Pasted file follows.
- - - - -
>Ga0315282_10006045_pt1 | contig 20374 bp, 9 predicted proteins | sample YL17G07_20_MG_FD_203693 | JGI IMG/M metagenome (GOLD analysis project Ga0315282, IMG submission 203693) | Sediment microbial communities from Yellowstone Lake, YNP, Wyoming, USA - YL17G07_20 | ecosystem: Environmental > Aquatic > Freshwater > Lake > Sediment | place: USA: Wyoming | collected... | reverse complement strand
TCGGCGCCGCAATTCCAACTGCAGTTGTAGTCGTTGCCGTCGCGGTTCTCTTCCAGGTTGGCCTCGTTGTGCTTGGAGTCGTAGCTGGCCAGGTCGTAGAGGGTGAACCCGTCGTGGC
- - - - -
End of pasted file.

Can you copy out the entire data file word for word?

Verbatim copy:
>Ga0315282_10006045_pt1 | contig 20374 bp, 9 predicted proteins | sample YL17G07_20_MG_FD_203693 | JGI IMG/M metagenome (GOLD analysis project Ga0315282, IMG submission 203693) | Sediment microbial communities from Yellowstone Lake, YNP, Wyoming, USA - YL17G07_20 | ecosystem: Environmental > Aquatic > Freshwater > Lake > Sediment | place: USA: Wyoming | collected... | reverse complement strand
TCGGCGCCGCAATTCCAACTGCAGTTGTAGTCGTTGCCGTCGCGGTTCTCTTCCAGGTTGGCCTCGTTGTGCTTGGAGTCGTAGCTGGCCAGGTCGTAGAGGGTGAACCCGTCGTGGC